The 2020/21 Federal Budget Oct 8, 2020

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Treasurer Josh Frydenberg announced the 2020/21 Federal Budget on Tuesday, 6 October 2020. The major themes of this year’s announcement include tax cuts, job spending, business bonuses and a $200+ billion deficit.

We’ve summarised the major announcements that could affect you below. These announcements are currently just proposals and will need to pass through Parliament before becoming law.

Tax cuts

The Government intends to bring forward tax cuts originally slated to begin in July 2022. These tax cuts could see the 32.5% tax threshold increased from $37,000 to $45,000, and the 37% tax threshold increased from $90,000 to $120,000 (see Table 1 below). These changes are proposed to be backdated to commence from 1 July 2020.

Table 1 – proposed tax changes

Marginal tax rateCurrent income thresholdsNew income thresholds (from 1 July 2020 – 1 July 2023)
0%$0 – $18,200$0 – $18,200
19%$18,201 – $37,000$18,201 – $45,000
32.5%$37,001 – $90,000$45,001 – $120,000
37%$90,001 – $180,000$120,001 – $180,000
45%> $180,00> $180,000
Please note these tax rates do not include the current Medicare levy of 2%.

It’s also proposed that the Low Income Tax Offset be increased from $445 to $700, and the Low and Middle Income Tax Offset of up to $1,080 remains in place until 2021/22.

What will this mean for you?

Most working Australians could see some form of tax relief in 2020/21 under these proposals.

Savings are in comparison to tax paid in 2019/20. Source: ABC Federal Budget Cheat Sheet

Stimulus payments

Two $250 income support payments could be available to eligible income support recipients, pensioners and concessional card holders in the 2020/21 financial year. The first of these payments is proposed to be made in November or December 2020, with the second available in early 2021.

What will this mean for you?

A total of $500 could be made available to recipients of the following payments and benefits:

  • Age Pension
  • Disability Support Pension
  • Carer Payment
  • Carer Allowance
  • Commonwealth Seniors Health Card
  • Pensioner Concession Card
  • Family Tax Benefit
  • Eligible Department of Veterans’ Affairs (DVA) payment recipients and DVA concession card holders.

Tax offsets and asset write-offs for businesses

Several proposals have been included in the Budget to encourage business investment and spending for businesses with less than $5 billion in turnover. Eligible businesses could be able to offset tax losses that occurred between 1 July 2019 and 30 June 2022 against the profits earned in 2018/19 and onwards. A full tax write off could also be made available for eligible capital assets purchased from 7 October 2020 (and used or installed by 30 June 2022).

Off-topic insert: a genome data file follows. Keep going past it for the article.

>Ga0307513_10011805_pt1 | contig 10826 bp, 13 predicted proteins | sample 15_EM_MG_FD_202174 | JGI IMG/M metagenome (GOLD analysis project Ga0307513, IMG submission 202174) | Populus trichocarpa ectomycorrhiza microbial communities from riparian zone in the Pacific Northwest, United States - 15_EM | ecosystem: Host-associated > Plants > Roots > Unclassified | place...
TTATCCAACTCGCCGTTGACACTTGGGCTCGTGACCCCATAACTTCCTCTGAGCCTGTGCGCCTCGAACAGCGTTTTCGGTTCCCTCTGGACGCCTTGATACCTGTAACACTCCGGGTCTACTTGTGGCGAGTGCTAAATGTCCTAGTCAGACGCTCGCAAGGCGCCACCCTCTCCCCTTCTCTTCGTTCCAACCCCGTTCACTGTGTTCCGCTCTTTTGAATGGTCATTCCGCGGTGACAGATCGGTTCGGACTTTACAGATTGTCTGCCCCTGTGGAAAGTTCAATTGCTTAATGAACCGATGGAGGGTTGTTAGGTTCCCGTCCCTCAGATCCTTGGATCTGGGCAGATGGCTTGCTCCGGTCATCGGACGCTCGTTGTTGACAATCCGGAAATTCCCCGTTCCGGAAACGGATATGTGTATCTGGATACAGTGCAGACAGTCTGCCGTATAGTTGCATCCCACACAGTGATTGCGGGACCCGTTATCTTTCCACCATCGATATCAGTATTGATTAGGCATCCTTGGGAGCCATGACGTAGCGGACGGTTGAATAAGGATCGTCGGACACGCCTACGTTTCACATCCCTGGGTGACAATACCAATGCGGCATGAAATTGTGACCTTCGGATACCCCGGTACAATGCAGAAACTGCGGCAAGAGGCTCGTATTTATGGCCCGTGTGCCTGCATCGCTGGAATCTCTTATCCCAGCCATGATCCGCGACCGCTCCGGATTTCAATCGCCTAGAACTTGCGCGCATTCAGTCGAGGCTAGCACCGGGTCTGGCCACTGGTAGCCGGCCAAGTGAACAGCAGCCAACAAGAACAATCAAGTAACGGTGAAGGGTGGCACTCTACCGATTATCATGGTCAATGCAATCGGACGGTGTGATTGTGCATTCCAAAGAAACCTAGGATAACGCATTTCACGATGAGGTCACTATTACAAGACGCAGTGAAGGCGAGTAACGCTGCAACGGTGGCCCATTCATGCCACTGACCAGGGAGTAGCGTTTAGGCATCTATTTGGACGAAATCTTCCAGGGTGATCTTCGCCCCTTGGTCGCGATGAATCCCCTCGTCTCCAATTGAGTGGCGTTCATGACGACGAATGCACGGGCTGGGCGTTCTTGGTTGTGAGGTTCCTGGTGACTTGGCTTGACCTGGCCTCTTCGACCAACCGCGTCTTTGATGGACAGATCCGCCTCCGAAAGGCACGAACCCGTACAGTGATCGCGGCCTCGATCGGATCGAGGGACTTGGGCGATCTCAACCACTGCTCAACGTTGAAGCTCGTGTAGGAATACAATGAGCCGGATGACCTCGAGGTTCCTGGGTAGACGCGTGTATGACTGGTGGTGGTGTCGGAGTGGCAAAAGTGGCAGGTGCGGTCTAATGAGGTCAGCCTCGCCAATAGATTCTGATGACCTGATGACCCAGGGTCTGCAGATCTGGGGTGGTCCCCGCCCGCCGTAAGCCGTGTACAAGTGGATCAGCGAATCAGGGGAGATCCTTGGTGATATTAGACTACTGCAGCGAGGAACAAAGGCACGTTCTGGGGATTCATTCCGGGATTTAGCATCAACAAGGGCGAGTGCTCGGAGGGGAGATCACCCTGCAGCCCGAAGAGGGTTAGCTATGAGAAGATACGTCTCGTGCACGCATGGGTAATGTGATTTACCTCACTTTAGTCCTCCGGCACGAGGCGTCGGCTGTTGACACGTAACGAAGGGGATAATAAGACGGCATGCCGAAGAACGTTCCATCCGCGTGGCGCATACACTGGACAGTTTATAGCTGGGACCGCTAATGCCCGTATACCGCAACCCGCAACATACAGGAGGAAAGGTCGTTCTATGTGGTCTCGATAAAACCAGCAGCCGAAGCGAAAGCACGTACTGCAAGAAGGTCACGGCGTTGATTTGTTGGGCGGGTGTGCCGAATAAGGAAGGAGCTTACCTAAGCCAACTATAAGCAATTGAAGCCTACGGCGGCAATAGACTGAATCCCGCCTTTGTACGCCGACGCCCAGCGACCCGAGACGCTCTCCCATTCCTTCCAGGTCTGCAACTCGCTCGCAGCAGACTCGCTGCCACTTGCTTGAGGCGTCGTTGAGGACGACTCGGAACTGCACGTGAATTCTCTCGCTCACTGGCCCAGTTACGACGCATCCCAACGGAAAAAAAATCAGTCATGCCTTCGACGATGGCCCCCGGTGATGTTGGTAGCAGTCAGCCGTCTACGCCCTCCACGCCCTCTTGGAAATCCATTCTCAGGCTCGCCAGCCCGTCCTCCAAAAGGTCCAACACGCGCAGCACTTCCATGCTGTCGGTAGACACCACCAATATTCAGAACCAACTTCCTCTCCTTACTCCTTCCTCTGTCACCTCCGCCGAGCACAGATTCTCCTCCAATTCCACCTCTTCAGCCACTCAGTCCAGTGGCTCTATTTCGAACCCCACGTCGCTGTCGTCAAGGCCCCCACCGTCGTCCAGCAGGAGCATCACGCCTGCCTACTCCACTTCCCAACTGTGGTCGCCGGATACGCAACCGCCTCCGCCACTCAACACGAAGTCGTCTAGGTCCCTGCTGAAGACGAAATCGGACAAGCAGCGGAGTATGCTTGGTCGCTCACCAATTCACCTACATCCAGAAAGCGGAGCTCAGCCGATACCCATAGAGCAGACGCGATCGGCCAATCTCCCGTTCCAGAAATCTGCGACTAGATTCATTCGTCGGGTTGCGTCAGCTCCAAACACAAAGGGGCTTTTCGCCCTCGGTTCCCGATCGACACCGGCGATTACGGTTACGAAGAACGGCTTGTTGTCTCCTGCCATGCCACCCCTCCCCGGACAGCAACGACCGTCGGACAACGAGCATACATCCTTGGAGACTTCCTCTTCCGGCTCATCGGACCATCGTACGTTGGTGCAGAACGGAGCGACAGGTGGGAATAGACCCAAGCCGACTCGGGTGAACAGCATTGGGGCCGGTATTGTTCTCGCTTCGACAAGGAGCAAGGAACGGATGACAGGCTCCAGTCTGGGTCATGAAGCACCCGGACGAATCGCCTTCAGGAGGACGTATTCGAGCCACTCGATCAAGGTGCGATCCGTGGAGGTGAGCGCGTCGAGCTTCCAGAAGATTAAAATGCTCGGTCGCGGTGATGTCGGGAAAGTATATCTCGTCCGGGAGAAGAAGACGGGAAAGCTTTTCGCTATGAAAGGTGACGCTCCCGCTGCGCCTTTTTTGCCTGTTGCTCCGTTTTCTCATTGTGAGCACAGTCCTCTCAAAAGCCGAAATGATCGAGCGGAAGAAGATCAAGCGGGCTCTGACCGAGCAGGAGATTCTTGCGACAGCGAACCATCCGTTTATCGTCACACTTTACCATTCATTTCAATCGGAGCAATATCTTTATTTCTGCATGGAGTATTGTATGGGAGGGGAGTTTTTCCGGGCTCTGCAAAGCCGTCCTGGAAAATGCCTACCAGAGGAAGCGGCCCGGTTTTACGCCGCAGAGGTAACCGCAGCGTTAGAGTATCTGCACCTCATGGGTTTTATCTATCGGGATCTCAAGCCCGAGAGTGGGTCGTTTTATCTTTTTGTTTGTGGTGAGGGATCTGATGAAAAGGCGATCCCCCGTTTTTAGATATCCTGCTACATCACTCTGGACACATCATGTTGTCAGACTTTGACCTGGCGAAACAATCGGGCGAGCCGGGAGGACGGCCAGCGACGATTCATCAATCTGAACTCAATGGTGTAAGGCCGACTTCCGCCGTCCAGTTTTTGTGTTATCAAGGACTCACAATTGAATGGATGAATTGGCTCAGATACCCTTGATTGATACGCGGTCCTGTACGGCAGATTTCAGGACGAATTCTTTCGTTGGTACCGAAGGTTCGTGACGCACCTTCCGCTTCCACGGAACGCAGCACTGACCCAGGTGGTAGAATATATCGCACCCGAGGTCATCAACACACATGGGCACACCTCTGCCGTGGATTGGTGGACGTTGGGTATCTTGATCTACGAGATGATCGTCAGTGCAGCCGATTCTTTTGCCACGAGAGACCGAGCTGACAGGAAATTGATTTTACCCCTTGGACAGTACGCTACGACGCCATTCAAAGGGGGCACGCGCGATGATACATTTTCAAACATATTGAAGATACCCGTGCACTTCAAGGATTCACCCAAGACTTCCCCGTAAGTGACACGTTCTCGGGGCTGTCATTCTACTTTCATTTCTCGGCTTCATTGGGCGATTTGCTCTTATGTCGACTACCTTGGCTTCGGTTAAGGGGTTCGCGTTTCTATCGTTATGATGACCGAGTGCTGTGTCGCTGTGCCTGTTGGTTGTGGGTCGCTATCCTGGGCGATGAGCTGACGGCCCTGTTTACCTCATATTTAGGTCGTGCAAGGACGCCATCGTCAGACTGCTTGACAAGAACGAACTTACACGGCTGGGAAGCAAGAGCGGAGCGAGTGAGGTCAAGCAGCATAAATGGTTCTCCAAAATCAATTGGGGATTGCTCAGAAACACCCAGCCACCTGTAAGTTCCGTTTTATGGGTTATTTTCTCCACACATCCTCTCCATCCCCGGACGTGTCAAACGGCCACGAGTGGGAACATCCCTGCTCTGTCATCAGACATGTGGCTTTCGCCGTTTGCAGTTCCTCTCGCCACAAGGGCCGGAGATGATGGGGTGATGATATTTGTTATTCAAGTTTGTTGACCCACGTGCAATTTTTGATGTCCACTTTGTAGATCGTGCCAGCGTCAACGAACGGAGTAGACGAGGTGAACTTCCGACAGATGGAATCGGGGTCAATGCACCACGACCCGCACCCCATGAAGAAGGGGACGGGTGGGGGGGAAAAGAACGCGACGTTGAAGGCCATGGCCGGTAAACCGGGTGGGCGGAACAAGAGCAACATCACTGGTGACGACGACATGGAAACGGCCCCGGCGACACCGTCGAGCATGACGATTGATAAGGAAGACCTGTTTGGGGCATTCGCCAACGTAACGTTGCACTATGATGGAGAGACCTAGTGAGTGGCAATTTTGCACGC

What will this mean for you?

If you are an eligible business owner, these proposals could provide cash flow support if your profits have been affected as a result of COVID-19. You may be able to more easily offset your tax losses against past profits, as well as write off the entire cost of new investments for your business.

Other items of interest

  • An exemption on Capital Gains Tax for “granny flat” arrangements with older Australians and those with disabilities. This measure is expected to take effect from 1 July next year and apply to formal arrangements made between family relationships or other personal ties. It’s hoped this will encourage a more formalised approach to these arrangements to reduce the risk of financial abuse or exploitation following a breakdown of relationships.
  • Superannuation reforms could see super fund accounts ‘stapled’ to individual members to avoid the creation of multiple accounts when they change jobs. Members who move to a new employer would then continue to be paid super into their current super fund (rather than the new employer’s default fund).
  • JobMaker could allow employers to claim subsidies on new workers hired from 7 October 2020. A $200 per week subsidy is proposed for all new workers aged 16 – 29, and a $100 per week subsidy for those aged 30 to 35 (subject to certain conditions).
  • A relaxed Paid Parental Leave work test could be applied to births between 22 March 2020 and 31 March 2021. Those applying for Paid Parental Leave may only need to have worked in 10 of the 20 months before the birth or adoption.

This article is intended as general information only. If you’d like any further information about the proposals in this year’s Federal Budget, the financial advisers at Intrust360° would love to help! You can give them a call on 1300 001 360, or book an appointment online.

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